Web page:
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General Practice Services

Dental Care

Your pet counts on you for protection

With your help, your pets can have healthy teeth and gums throughout their lives. You simply need to provide them with a few things:

  • A nutritious diet

  • Chew treats

  • Regular brushing at home

  • Yearly dental checkups by a veterinary surgeon

Good dental health begins with the proper diet

The wrong kinds of food can lead to dental disease in pets. Feeding your dog a dry food rather than a moist, canned one will, through its mild abrasive action on the teeth, help remove the bacterial plaque that can harden into tartar. Dry food also provides adequate chewing exercise and gum stimulation. Avoid giving your pet sweets and table scraps as they may also increase plaque and tartar formation. Our vets and nurses may recommend the use of special dry foods designed to reduce plaque and tartar build-up, especially if your pet is prone to dental problems due to breed or individual genetic history.

Brushing your pet's teeth

Dogs need to have their teeth brushed in order to eliminate the dental plaque that can cause tooth decay and the formation of tartar, which can lead to gum disease. You should begin a regular, daily brushing routine when your puppy is between six and eight weeks of age. Even older dogs can be trained to accept having their teeth brushed. You simply need to introduce the activity gradually and make the experience a positive one for your pet. Reassure and praise them profusely throughout the process and reward them with a very special treat when it's finished.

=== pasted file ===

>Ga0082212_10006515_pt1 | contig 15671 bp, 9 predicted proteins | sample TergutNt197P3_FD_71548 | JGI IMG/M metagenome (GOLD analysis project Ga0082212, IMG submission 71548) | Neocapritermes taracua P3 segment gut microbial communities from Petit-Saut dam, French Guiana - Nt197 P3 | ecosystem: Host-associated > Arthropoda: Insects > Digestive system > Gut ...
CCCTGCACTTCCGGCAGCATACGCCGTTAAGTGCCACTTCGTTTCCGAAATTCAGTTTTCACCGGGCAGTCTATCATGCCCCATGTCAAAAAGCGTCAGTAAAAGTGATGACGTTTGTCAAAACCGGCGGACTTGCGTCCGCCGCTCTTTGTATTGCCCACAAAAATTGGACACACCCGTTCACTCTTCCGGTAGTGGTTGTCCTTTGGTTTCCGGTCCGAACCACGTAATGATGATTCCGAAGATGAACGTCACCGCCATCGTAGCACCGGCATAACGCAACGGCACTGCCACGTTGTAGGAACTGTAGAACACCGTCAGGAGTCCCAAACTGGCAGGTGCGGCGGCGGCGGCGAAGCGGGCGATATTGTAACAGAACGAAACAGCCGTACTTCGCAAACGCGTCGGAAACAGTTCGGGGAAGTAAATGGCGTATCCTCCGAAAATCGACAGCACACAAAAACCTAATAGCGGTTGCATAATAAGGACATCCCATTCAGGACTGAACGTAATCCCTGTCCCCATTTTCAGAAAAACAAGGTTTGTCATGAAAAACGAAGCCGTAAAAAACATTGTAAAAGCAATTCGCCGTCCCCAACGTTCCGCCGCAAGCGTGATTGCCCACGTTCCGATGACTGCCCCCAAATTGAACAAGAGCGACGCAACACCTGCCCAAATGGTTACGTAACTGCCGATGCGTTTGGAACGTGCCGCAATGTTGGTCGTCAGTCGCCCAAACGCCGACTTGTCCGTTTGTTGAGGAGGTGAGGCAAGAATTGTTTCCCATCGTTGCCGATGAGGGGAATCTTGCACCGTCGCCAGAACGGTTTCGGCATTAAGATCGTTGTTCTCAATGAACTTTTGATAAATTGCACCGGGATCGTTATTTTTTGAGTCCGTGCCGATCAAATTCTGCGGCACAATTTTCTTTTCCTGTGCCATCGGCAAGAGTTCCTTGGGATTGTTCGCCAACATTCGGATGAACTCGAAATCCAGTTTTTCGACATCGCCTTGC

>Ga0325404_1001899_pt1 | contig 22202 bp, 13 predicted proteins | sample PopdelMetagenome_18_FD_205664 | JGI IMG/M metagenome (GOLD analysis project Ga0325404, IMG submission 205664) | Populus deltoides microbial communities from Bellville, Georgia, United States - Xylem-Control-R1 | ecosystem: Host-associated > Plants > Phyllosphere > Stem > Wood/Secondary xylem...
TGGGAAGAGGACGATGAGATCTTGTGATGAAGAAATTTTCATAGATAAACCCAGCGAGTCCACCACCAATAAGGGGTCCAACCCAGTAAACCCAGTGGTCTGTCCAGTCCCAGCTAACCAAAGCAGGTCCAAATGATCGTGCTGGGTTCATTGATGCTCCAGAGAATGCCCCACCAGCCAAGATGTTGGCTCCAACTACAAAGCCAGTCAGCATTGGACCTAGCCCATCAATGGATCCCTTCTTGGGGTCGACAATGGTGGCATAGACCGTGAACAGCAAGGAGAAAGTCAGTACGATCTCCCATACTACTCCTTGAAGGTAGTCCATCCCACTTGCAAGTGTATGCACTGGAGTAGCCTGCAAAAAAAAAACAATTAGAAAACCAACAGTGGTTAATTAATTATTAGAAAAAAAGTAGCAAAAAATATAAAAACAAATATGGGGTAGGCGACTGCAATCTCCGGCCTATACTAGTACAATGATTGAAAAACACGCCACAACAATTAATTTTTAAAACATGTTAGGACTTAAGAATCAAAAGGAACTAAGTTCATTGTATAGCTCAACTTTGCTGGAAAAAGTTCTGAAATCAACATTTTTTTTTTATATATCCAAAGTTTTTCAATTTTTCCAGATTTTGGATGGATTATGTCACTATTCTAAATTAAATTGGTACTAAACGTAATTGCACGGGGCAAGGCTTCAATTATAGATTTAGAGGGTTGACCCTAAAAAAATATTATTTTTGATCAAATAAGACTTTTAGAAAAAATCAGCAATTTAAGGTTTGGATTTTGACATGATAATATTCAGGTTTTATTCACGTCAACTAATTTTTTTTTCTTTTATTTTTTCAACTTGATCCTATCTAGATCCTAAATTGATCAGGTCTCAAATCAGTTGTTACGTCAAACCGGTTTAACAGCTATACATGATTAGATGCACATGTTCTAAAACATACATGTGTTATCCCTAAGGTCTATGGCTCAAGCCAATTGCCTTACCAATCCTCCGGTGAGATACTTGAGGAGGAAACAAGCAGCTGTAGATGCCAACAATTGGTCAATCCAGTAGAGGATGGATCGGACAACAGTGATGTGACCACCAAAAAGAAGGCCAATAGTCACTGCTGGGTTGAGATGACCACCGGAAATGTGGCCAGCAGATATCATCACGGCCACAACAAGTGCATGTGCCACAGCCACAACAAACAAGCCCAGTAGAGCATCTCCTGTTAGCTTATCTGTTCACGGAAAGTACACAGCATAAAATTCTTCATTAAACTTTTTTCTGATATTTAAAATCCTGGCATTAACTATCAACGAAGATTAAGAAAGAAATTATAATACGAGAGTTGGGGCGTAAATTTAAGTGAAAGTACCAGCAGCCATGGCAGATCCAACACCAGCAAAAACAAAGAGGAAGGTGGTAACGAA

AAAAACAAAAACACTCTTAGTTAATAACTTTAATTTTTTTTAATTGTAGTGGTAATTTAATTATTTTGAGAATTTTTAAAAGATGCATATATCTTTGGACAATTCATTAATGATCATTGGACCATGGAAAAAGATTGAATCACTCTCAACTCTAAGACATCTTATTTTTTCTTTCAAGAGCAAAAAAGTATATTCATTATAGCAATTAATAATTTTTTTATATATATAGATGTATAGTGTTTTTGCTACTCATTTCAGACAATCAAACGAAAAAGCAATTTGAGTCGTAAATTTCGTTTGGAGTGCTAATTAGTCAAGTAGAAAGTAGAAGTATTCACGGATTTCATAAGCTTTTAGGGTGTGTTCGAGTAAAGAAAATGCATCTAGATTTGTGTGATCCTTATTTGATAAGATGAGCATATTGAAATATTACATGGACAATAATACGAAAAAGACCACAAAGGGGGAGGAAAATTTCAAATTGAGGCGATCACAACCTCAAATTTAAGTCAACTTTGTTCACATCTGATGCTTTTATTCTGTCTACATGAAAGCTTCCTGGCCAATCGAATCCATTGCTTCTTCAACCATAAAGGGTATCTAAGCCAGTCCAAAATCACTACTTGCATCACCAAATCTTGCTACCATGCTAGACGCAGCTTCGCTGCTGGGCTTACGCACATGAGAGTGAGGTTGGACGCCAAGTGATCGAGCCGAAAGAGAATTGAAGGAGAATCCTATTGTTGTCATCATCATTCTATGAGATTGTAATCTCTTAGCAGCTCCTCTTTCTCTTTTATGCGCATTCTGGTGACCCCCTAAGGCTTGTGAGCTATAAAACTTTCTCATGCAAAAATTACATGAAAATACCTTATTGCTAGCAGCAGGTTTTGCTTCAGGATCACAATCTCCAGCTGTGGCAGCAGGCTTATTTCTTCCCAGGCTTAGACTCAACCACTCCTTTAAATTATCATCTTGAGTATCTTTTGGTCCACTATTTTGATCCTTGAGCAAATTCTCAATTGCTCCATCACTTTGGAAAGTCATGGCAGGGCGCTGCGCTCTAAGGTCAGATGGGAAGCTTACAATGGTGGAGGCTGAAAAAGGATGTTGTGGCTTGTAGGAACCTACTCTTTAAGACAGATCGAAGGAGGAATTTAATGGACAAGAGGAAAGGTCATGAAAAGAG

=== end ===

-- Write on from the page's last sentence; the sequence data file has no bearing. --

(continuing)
Phase 1

Start by dipping a finger in beef paste. Rub this finger gently over your pet's gums and one or two teeth. Repeat until your pet seems fairly comfortable with this activity.

Phase 2

Gradually, introduce a gauze-covered finger and gently scrub the teeth with a circular motion.

Phase 3

Then, you can begin to use a toothbrush, either an ultra-soft model designed for people or a special pet tooth-brush or finger brush, which is a rubber finger covering with a small brush built in at its tip.

Phase 4

Finally, once your pet is used to brushing, introduce the use of pet toothpaste in liquid or paste form. Most of these contain chlorhexidine or stannous fluoride - ask our vets and nurses for their recommendations. Don't use human toothpaste, as it can upset your pet's stomach. Our vets and nurses may also advise the use of an antiseptic spray or rinse after brushing.

Don't forget a yearly dental checkup

Doing your best to ensure that your dog receives the proper diet and regular brushing at home will help maintain teeth and gums in top condition. To provide optimum dental care at home, you need to start with a clean bill of dental health. That's where our vets and nurses come in. 

They will give your pet a thorough examination of the entire oral cavity to determine whether there are any underlying problems and, especially important, tartar build-up. Brushing removes plaque but not tartar, so if your pet's teeth do have tartar, our vets will have to remove it with a professional clean and polish, usually accomplished under anaesthesia. After the tartar has been removed from above and below the gum line, our veterinary nurses will provide you with instructions for home care and follow-up.

A few tips:

  • Chew treats, including rawhide chews for dogs, can help remove plaque, and provide stimulation for the gums.

  • Watch out for wood - throwing sticks for dogs can result in splinters and gum damage.

  • Don't let your pet chew on hard materials like cooked bones or stones. They can wear down, even break teeth, damage gums and lead to infection or be swallowed and lead to blockages

A few statistics:

  • Puppies develop their deciduous teeth at 2 weeks of age, with their 42 permanent teeth starting to appear at 3 months. 

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